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Junk Food In Disguise

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Junk food is easy to spot, right? Chips, pizzas, anything deep fried. And we all know it’s terribly bad for us, so we try to eat it in moderation. But even when you think you’ve got the whole ‘I’m in control of my diet’ thing cracked the pounds still seem to creep on. The scales don’t lie, so what’s the problem? Junk foods in disguise, that’s what. Grub that appears to be a reasonably healthy choice, but which is laden with fat, sugar and salt. Hidden nasties that make the food taste great, but have a detrimental effect on our waistlines. Here are some common foods from your shopping basket that may not be as healthy as you think.

Low-Fat and Fat-Free Foods

I think it’s pretty much common knowledge these days that foods purporting to be low in fat generally contain other things that cancel out the benefits – in order to retain flavour and texture following the removal of the fatty stuff manufacturers ladle in sugar by the spoonful. Not so healthy after all.

Salad Dressings

A plateful of salad makes you feel virtuous, so surely it’s okay to drizzle over a little dressing to perk up the flavour a bit? Well that depends. Many commercial salad dressings are packed with the wrong kinds of fat, oils and sugar. Even just a tablespoon or two can add 100+ calories to your healthy plate, not to mention the presence of distinctly UNhealthy trans fats (processed oil). If you must add dressing then choose healthy options made at home. Balsamic vinegar and olive oil, for example.

Margarine

junk food in disguiseWhen I was growing up Butter was viewed as the Black-Sheep of spreads. Packed with saturated fat, the health gurus of the time rejected butter in favour of the supposedly more healthy margarine products. Then the scientists pointed out that the trans fats used to create margarines were, in fact, more harmful to the body than natural saturated fat. Manufacturers responded by reducing the amount of trans fats in margarines, but they are still laden with processed oils that are proven to be bad for the body. Butter is now considered best.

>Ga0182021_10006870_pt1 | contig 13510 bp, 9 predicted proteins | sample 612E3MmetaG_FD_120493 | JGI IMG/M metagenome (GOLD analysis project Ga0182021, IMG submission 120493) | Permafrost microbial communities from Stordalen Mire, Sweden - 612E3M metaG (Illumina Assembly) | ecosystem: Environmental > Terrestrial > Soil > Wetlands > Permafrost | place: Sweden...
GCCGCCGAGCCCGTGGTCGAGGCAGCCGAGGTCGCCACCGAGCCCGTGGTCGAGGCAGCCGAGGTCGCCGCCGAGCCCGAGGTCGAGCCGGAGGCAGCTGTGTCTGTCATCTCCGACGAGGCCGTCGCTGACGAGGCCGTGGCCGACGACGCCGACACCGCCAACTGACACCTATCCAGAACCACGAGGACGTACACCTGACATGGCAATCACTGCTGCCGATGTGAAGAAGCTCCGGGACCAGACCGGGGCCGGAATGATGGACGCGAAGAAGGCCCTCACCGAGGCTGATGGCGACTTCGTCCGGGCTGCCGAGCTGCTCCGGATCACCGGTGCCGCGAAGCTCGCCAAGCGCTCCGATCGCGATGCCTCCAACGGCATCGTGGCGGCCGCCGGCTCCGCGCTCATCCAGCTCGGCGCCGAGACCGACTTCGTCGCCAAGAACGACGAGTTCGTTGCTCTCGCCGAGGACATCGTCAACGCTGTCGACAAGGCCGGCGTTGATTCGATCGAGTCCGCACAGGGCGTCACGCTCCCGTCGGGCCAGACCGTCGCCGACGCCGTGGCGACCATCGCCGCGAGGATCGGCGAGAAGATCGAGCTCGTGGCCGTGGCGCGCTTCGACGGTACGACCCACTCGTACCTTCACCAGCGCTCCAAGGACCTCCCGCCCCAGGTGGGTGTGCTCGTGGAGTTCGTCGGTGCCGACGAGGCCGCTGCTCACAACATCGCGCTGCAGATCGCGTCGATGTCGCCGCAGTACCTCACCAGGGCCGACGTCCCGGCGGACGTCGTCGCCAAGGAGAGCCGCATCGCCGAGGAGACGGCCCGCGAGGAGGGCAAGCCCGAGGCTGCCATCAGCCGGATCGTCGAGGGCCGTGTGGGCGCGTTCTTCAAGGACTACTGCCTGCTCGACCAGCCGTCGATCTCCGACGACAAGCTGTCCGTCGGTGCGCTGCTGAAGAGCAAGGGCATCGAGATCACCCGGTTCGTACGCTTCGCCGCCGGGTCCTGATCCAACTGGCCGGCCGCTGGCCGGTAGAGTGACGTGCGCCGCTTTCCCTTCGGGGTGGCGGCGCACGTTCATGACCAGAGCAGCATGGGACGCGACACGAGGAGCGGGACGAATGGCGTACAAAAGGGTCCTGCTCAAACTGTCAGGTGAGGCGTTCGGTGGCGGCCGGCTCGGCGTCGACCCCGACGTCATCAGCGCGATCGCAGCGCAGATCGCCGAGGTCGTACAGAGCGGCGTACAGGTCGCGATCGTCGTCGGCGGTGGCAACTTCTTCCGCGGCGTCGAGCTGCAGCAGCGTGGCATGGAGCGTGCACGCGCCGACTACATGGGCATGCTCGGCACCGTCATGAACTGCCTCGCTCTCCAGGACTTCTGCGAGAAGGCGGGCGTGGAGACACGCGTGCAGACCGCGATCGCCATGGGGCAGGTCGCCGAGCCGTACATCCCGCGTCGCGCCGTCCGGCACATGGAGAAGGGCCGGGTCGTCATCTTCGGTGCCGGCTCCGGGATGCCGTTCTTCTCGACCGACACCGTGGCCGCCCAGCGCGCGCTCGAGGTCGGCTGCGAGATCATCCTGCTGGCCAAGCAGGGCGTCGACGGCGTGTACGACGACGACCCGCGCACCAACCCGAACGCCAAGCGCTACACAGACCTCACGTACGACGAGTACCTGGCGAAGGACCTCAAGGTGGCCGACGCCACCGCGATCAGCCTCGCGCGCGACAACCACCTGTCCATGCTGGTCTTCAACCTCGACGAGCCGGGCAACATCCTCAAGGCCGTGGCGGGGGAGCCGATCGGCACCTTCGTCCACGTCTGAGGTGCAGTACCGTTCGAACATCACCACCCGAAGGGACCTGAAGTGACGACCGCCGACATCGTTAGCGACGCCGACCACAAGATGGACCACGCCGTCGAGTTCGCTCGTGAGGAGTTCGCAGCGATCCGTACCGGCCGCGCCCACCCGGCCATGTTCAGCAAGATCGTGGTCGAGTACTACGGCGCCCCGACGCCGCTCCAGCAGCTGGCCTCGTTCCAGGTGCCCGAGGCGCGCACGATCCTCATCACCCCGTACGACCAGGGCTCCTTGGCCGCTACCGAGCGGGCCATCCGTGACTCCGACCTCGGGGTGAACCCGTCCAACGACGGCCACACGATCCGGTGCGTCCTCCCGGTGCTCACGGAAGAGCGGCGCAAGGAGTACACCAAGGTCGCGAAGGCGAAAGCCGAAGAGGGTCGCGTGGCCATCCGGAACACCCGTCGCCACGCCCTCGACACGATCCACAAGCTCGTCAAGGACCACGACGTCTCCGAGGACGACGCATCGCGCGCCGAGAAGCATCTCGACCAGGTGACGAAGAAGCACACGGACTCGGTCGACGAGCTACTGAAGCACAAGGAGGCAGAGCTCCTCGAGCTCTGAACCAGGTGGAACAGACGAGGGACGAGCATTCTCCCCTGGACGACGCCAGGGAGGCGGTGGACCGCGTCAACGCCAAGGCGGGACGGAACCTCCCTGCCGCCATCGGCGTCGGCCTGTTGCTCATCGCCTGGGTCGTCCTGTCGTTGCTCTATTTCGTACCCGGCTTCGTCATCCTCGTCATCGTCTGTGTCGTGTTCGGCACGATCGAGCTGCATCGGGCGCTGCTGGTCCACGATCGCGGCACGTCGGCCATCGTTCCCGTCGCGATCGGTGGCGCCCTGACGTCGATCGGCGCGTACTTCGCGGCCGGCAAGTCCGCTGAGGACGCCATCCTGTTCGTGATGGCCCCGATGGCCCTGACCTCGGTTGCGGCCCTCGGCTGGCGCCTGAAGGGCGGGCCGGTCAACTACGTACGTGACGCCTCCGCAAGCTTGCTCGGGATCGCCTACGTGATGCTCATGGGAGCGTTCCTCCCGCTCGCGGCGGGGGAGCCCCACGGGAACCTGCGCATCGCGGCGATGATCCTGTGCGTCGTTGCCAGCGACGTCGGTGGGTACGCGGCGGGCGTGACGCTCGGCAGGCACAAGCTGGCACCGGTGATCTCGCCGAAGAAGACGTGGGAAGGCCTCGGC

My personal switch to butter followed a summer camping trip where my tub of marg melted on a hot day, before re-solidifying later. When it was hard again it had separated into two distinct parts – the ‘oils’ (fine), and a block of white stuff that looked a lot like plastic (eeeww!). Plastic on toast anyone? Not for me, thanks! And just like that I was converted.

Low Carb ‘Super Foods’

With every diet fad comes a raft of new food products to keep you on track. The success of the protein-led Atkins diet prompted a mass of low-carb foods and snacks to hit the supermarket shelves. But it’s worth checking the ingredients. Many of the ‘health’ bars in particular substitute chemical components for carbs – the result is a questionable blend of highly-refined non-carb ingredients and chemical substitutes that often have little nutritional value at all.

Agave Nectar

The demonization of sugar has prompted consumers to seek sweet alternatives. Agave Nectar seems to fit the bill – a natural form of the white stuff that even sounds healthy. And yet, many health experts claim it is even worse for you than sugar. Why? Because fructose is the form of sugar generally considered to be the worst for the body. Normal sugar contains 50% fructose. Agave Nectar can contain anything from 70-90% fructose. Eeek!

Processed Organic Foods

It never ceases to amaze me how a little smart marketing can transform consumer habits, while simultaneously mis-informing them about the supposed benefits. Ask your average consumer if Organic foods are good for you, most would answer with a resounding ‘Yes!’. And in part they would be right. But while the raw ingredients of organic foods may be chemical free and pure, if the manufacturers then refine them to create processed foods they are really not much healthier than other products on the market. Organic raw cane sugar is still sugar, whichever way you look at it.

In short, don’t be fooled into thinking that just because you are TOLD something is healthy it must be true. Read the labels and do your homework. It’s the only way to really know what you’re putting into your body.

 

 

 

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About Cally Worden

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About Cally Worden

Seasoned freelance writer Cally Worden lives with her family and dog in a quiet corner of rural France. A love of the outdoors, and a fascination with her children's ability to view life with fresh eyes provide the inspiration for much of her work. Cally writes regularly for various websites and UK print publications on subjects as diverse as parenting, travel, lifestyle, and business, and anything that makes her smile.

Website: Cally Worden

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